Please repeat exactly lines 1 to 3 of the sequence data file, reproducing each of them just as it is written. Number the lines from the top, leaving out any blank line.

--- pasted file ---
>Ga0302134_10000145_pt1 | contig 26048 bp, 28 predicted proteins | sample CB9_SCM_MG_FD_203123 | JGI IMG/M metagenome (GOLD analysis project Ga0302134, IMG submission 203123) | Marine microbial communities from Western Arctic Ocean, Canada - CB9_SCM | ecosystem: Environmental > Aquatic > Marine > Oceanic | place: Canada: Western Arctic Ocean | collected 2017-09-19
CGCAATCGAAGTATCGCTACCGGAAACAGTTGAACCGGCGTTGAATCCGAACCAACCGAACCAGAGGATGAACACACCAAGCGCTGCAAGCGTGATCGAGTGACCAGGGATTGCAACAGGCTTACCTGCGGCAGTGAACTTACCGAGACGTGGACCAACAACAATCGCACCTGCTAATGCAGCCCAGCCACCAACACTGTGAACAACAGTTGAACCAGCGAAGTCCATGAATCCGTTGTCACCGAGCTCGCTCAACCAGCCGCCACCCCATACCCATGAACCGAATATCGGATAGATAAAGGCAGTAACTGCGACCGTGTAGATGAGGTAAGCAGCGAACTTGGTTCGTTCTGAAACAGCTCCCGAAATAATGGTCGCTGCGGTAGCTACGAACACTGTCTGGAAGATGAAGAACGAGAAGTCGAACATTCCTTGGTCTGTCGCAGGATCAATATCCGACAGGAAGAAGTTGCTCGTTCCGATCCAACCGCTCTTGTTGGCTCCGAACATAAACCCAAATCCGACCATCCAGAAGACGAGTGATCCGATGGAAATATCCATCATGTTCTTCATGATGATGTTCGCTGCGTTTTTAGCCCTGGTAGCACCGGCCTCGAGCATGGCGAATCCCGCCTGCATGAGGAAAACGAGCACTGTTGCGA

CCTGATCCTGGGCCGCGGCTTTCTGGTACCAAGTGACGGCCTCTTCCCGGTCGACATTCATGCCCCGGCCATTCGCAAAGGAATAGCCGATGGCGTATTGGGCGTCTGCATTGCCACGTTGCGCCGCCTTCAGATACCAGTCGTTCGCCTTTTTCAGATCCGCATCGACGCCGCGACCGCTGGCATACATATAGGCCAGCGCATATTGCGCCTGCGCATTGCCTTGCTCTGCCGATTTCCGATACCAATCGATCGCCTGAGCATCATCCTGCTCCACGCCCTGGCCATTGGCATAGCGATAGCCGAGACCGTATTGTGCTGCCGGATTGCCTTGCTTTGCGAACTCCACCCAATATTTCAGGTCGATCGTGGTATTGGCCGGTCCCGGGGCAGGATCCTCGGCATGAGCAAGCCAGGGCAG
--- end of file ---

>Ga0302134_10000145_pt1 | contig 26048 bp, 28 predicted proteins | sample CB9_SCM_MG_FD_203123 | JGI IMG/M metagenome (GOLD analysis project Ga0302134, IMG submission 203123) | Marine microbial communities from Western Arctic Ocean, Canada - CB9_SCM | ecosystem: Environmental > Aquatic > Marine > Oceanic | place: Canada: Western Arctic Ocean | collected 2017-09-19
CGCAATCGAAGTATCGCTACCGGAAACAGTTGAACCGGCGTTGAATCCGAACCAACCGAACCAGAGGATGAACACACCAAGCGCTGCAAGCGTGATCGAGTGACCAGGGATTGCAACAGGCTTACCTGCGGCAGTGAACTTACCGAGACGTGGACCAACAACAATCGCACCTGCTAATGCAGCCCAGCCACCAACACTGTGAACAACAGTTGAACCAGCGAAGTCCATGAATCCGTTGTCACCGAGCTCGCTCAACCAGCCGCCACCCCATACCCATGAACCGAATATCGGATAGATAAAGGCAGTAACTGCGACCGTGTAGATGAGGTAAGCAGCGAACTTGGTTCGTTCTGAAACAGCTCCCGAAATAATGGTCGCTGCGGTAGCTACGAACACTGTCTGGAAGATGAAGAACGAGAAGTCGAACATTCCTTGGTCTGTCGCAGGATCAATATCCGACAGGAAGAAGTTGCTCGTTCCGATCCAACCGCTCTTGTTGGCTCCGAACATAAACCCAAATCCGACCATCCAGAAGACGAGTGATCCGATGGAAATATCCATCATGTTCTTCATGATGATGTTCGCTGCGTTTTTAGCCCTGGTAGCACCGGCCTCGAGCATGGCGAATCCCGCCTGCATGAGGAAAACGAGCACTGTTGCGA

CCTGATCCTGGGCCGCGGCTTTCTGGTACCAAGTGACGGCCTCTTCCCGGTCGACATTCATGCCCCGGCCATTCGCAAAGGAATAGCCGATGGCGTATTGGGCGTCTGCATTGCCACGTTGCGCCGCCTTCAGATACCAGTCGTTCGCCTTTTTCAGATCCGCATCGACGCCGCGACCGCTGGCATACATATAGGCCAGCGCATATTGCGCCTGCGCATTGCCTTGCTCTGCCGATTTCCGATACCAATCGATCGCCTGAGCATCATCCTGCTCCACGCCCTGGCCATTGGCATAGCGATAGCCGAGACCGTATTGTGCTGCCGGATTGCCTTGCTTTGCGAACTCCACCCAATATTTCAGGTCGATCGTGGTATTGGCCGGTCCCGGGGCAGGATCCTCGGCATGAGCAAGCCAGGGCAG